21st Jan 2022

France to ban unvaccinated people from bars and restaurants

  • Currently, 90 percent of eligible people over five have been vaccinated in France. (Photo: European Commission)
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French prime minister Jean Castex announced on Monday evening (27 December) that people will need a 'vaccination pass' to enter restaurants, bars, and museums.

Currently, French citizens only need to show proof of a negative test to enter gyms, restaurants, cultural institutions, and domestic flights and long train journeys, but from mid-January, this will no longer be enough.

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The government approved the proposal on Monday, but parliament has yet to rubber-stamp it.

"The situation is extremely tense in France and Europe. A new wave is sweeping our continent," said the prime minister.

He stressed that more than 100,000 positive tests were recorded in France on Saturday - the highest number ever.

The number of hospital admissions and deaths was also increasing.

Figures from Monday showed that more than 3,300 people were in intensive care, above the 'crisis threshold' of 3,000 set by authorities.

According to the French government, the solution was still its vaccination campaign, but additional measures have also been announced.

Mask-wearing will be mandatory in town centres, with local authorities in charge of enforcing the measure.

Consumption of drinks and food will be banned in long-distance transport and cinemas. And only seated customers will be allowed to consume food and drinks in bars and restaurants.

Home-working will become mandatory for at least three days per week where possible.

New rules for isolation periods after a positive Covid-19 test result or for contact cases will be announced at the end of the week.

Castex said these were necessary due to the unique "characteristics of Omicron" compared to other variants.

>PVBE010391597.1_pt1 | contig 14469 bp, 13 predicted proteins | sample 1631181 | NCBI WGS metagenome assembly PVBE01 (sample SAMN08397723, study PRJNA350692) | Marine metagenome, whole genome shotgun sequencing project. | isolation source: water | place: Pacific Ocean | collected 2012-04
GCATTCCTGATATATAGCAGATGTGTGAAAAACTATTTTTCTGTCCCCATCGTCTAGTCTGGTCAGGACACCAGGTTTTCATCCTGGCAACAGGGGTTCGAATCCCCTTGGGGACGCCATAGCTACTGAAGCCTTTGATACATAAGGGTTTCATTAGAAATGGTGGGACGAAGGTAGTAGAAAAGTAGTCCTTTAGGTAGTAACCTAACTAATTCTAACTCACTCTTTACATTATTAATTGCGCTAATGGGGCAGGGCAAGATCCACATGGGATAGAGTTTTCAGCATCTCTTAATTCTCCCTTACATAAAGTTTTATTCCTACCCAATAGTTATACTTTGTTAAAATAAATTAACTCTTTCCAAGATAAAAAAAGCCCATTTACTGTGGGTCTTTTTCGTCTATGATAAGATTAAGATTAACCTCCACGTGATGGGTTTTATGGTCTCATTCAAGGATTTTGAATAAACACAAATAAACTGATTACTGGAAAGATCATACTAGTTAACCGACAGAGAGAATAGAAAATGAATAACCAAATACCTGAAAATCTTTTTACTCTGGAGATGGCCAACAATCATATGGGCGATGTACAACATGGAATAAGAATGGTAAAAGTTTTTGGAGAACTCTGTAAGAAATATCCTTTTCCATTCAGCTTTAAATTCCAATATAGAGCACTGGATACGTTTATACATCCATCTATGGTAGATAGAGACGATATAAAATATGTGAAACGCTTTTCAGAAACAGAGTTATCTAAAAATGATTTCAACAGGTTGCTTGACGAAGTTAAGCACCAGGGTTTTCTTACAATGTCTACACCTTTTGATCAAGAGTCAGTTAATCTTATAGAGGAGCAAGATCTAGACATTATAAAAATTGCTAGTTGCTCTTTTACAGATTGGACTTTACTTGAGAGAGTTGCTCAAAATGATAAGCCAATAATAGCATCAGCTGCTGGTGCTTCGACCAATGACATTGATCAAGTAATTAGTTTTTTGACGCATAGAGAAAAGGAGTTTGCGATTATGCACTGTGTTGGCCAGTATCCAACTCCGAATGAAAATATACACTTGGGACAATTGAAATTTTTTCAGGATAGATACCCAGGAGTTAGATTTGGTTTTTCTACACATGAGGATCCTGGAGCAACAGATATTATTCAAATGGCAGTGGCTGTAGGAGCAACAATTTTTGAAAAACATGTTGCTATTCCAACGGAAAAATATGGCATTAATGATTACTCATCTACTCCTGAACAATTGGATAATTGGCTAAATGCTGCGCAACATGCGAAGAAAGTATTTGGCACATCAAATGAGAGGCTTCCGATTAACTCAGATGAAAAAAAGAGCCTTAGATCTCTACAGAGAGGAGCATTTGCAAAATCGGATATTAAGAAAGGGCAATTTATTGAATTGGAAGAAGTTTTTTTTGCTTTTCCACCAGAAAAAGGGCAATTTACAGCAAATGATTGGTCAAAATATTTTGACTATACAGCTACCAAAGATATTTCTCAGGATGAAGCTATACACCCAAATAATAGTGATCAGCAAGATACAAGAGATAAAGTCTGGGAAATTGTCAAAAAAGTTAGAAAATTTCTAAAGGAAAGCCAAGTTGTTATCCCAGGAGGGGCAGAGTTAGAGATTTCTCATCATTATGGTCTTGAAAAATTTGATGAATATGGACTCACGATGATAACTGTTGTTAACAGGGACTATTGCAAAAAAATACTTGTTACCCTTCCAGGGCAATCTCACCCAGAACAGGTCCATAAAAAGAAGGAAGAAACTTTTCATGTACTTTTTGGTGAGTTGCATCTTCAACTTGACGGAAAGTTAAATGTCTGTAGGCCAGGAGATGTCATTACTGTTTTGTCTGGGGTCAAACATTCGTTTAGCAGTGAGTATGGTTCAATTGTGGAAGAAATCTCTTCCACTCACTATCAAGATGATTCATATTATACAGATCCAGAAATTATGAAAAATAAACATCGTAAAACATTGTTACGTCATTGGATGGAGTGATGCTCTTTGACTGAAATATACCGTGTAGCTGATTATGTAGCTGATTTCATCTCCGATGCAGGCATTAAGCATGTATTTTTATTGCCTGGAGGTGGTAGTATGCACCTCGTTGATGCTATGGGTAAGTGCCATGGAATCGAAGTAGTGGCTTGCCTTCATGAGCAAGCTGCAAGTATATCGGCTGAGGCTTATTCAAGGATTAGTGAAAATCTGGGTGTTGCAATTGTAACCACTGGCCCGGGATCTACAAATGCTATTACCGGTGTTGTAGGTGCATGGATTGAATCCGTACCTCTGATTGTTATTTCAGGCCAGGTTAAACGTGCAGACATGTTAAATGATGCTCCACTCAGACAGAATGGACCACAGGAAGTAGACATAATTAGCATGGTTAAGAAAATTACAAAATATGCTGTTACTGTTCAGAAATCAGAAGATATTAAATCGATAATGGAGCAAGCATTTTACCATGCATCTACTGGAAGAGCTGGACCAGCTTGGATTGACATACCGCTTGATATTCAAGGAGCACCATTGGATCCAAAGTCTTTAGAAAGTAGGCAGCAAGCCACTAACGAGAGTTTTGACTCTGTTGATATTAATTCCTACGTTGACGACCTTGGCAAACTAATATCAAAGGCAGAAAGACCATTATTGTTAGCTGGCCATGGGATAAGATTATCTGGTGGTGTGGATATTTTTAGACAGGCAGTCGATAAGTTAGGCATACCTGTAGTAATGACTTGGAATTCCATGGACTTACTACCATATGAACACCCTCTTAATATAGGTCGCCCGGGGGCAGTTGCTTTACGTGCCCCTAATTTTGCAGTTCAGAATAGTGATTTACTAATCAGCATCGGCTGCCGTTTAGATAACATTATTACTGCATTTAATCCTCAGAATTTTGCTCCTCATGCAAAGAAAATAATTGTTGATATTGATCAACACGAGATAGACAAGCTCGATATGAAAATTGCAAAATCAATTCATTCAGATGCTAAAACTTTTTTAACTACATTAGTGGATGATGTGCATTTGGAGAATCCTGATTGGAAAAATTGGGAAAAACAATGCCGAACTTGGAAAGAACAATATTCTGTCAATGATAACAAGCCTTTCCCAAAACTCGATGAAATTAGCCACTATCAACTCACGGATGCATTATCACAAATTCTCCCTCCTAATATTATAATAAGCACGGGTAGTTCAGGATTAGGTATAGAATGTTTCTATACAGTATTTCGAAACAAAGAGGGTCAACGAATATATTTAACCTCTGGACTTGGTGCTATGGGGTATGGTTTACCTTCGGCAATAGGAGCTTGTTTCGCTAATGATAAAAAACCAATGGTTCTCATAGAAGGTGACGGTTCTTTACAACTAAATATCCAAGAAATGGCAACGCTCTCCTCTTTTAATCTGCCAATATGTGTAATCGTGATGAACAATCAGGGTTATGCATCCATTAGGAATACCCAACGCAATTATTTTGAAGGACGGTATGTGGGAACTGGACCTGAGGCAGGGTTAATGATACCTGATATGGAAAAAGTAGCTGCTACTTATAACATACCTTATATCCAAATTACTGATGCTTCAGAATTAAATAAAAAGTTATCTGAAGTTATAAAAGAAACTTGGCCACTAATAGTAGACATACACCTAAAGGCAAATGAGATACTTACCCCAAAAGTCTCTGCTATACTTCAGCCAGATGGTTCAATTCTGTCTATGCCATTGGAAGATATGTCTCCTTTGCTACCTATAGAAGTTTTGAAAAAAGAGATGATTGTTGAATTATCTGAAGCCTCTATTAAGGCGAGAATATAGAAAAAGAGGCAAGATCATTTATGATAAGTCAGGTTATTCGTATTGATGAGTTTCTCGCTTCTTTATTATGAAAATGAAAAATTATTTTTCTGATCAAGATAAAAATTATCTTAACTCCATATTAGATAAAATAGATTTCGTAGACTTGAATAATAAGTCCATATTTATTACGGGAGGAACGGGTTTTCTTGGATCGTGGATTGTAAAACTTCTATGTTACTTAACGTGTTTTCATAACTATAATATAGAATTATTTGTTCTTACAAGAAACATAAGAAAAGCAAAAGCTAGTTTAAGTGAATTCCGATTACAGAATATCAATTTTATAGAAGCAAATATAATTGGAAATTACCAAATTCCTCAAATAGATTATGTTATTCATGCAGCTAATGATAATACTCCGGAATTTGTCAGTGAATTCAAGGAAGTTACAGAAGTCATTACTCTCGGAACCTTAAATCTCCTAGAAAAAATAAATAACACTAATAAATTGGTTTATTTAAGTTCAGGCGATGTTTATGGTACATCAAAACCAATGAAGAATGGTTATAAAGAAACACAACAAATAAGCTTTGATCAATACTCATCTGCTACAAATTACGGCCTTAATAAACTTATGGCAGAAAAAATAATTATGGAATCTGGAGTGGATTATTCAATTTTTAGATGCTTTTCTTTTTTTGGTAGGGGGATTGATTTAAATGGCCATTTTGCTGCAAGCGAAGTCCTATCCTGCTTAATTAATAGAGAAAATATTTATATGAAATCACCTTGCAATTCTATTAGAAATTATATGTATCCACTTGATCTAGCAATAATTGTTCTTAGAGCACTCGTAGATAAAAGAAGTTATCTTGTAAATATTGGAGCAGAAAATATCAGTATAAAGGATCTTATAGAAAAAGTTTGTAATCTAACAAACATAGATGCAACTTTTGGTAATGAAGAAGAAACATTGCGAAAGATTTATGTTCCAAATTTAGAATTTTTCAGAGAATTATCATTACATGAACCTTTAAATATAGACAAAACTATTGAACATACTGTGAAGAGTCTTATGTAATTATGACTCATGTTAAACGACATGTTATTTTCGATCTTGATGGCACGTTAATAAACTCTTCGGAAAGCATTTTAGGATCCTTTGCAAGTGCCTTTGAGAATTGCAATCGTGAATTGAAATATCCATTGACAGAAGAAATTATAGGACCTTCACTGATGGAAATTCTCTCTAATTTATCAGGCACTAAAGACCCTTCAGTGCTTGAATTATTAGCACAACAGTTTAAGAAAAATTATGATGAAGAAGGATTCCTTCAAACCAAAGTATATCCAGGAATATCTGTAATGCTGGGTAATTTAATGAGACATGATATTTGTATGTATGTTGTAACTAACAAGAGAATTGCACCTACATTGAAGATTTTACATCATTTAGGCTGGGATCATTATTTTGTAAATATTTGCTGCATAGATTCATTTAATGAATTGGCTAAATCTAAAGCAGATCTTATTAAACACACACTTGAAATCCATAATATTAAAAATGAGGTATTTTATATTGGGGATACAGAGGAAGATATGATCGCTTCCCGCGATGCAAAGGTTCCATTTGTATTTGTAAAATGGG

Some studies suggest Omicron is milder than the Delta variant of the virus, with a 30 to 70 percent lower chance of infected people ending up in hospital. But there are fears the sheer number of cases could overwhelm hospitals anyway.

Meanwhile, there will be no changes to the French school calendar.

Students will return to school as previously planned on 3 January, and Castex did not bring in a New Year's Eve curfew.

The minister said that 90 percent of eligible people over five years old had already been vaccinated.

"I know that it feels like a film without ending, but a year ago we started our vaccination campaign and now we are one of the best vaccinated and best-protected people in the world," he said.

And while digital cards may be an important tool for fighting viruses, last week, France's interior ministry warned that at least 182,000 fraudulent sanitary passes had been created since the rule was imposed in the summer.

Prime minister Castex expressed his frustration about this on Monday and said fake card carriers will be punished more severely.

Someone who creates or uses fake cards can now be fined €1,000 (previously, it was €135).

The announcement came amid a tightening of restrictions all over Europe.

Gatherings in Germany have been restricted and gyms, swimming pools, nightclubs, and cinemas will be closed to the public in several regions.

Denmark has closed cultural attractions and limited opening hours in bars and restaurants to stem new infections.

But in contrast, British prime minister Boris Johnson has said no further Covid restrictions will be implemented in England before the new year.

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